The fiscal rules of the European Union have undergone some much-needed improvements in recent years, but much more needs to be done. In addition to suffering from a lack of clarity on key issues, EU fiscal policy remains overly focused on short-term goals, reflected in its needless emphasis on nominal deficit targets within annual budget cycles.
To be sure, all EU countries have a real interest in the fiscal sustainability of their fellow members. But annual deficits are poor approximations of the likelihood that one member may have to repay another’s debt. The fact that the existence of exceptional circumstances can now be invoked to distribute the burden of any needed adjustments over more than one year is helpful. But it does not eliminate the short-term bias embedded in the EU’s fiscal rules.
In a fully integrated market, the annual financing of government deficits should not be an issue, provided the stock of debt is sustainable. That is why the EU should strive to create a fiscal framework that has the sole objective of ensuring that its members’ debts are sustainable. By definition, this target would be country-specific. It would not require a headline deficit of below 3% of GDP in each and every year, in each and every country. But it would require a more sophisticated analytical framework than the current one, which merely distinguishes between countries on the basis of whether they meet the EU’s 60%-of-GDP ceiling on public debt.
The eurozone is much better positioned to manage fiscal pressures than it once was. The European Central Bank’s “outright monetary transactions” scheme provides an important backstop for debt sustainability. And a banking union, once completed, should contain the risk of financial crisis and contagion. Meanwhile, quantitative easing by the ECB has reduced fears that governments will run out of cash, at least for the time being.
Efforts to make the rules more flexible are a welcome development, but shortcomings remain, particularly given that implementation risks make the macroeconomic effects of rule changes difficult to quantify. For example, it is not obvious how to deal with the fact that decisions by large countries have larger externalities, both positive and negative, than those made by their smaller peers, setting the ground for different treatment in a monetary union of supposed equals. Nor is it clear what room for discretion has been provided to the European Commission to address such outcomes.
Above all, long-term fiscal outlooks must be fully embedded in the EU and its member states. Institutions will have to be redesigned to accommodate this approach and resolve some of the ambiguities in the current framework, while avoiding discrimination or politicization.
One possible vehicle for accomplishing this is the independent councils that the EU’s so-called fiscal compact has now made mandatory for every country in the eurozone. These councils are tasked with assessing the accuracy of macroeconomic forecasts, overseeing compliance with targets, and ensuring long-term fiscal sustainability. But it remains unclear exactly how they fit into the overall fiscal framework; indeed, the complexity of EU rules may limit the councils’ capacity to fulfill their function.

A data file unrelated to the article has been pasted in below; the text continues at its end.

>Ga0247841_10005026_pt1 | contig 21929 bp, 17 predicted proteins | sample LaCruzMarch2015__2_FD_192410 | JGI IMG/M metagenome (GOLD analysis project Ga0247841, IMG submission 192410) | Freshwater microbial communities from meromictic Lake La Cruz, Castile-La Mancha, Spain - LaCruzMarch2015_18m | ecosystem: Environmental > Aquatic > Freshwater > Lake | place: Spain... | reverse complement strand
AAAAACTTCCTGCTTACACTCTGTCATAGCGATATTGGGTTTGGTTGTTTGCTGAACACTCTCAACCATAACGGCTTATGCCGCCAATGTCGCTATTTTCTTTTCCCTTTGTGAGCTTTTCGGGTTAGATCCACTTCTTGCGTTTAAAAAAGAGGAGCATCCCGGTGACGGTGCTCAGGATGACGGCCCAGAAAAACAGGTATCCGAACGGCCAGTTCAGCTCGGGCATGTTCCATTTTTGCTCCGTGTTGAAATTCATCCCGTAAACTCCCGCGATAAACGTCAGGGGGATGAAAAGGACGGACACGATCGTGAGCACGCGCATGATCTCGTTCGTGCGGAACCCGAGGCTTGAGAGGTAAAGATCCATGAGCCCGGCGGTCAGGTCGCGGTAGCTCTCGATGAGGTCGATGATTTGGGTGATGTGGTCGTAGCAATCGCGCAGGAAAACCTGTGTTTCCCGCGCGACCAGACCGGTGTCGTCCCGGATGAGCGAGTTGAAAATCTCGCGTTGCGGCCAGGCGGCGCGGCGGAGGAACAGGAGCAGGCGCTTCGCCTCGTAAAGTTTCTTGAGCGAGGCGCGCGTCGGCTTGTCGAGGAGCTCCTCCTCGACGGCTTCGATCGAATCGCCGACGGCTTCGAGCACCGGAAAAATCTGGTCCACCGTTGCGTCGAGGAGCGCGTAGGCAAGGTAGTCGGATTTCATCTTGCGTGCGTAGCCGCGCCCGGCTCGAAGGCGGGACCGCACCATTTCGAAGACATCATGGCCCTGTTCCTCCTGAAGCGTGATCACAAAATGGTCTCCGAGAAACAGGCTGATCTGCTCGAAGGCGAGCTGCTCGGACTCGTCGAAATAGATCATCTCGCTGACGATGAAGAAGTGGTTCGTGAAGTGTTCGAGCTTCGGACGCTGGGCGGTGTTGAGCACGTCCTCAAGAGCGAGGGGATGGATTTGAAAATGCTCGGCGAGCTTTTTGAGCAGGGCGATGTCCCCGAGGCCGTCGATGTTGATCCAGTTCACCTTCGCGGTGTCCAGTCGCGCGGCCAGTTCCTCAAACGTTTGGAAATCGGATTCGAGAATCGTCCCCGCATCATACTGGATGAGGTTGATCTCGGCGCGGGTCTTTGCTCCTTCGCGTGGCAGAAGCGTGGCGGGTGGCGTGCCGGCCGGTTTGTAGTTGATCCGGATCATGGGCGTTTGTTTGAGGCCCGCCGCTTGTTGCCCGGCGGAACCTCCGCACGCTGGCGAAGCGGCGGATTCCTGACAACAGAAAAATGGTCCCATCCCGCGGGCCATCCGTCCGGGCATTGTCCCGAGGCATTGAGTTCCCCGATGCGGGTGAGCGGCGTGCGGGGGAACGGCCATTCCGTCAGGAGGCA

Fiscal councils should not be put in the position of trying to interpret the letter of the fiscal compact. It would be far better to provide them with the sole task of assessing debt sustainability and advising governments in this regard. Their recommendations should be binding, but they should also be focused on the medium term, rather than on annual fiscal outcomes.
In a few cases, fiscal councils might impose conditions that are even more stringent than current EU rules stipulate, but they would be limited to enforcing the structural balance that each signatory of the fiscal compact has enshrined in its constitution or in equally binding legislation. In other cases, the councils’ recommendations are likely to be more relaxed on an annual basis than current EU rules. Either way, the recommendations would have the advantage of being better adapted to local needs – especially if the councils are accountable to national parliaments.
The best way to preserve the councils’ independence over time would be through top-down monitoring and control at the eurozone level, for example through the establishment of a European Fiscal Council, which would be responsible for ensuring that every national council fulfills its mandate. The EFC would be authorized to request an amended assessment of a country’s fiscal trajectory and requirements. With such limited authority, there would be no need for the EFC to be accountable or democratically legitimated at the European level.
In addition to favoring a long-term perspective, this governance structure would also answer some of the questions that arise with increased flexibility. Independent national authorities would be better placed not only to assess implementation risks, but also to advocate for structural reforms. Moreover, such a system would imply little risk of top-down discrimination against smaller countries. As national governments took responsibility for the European objective of fiscal sustainability, annual budget targets imposed by the EU would become obsolete, at which point that should be abandoned altogether.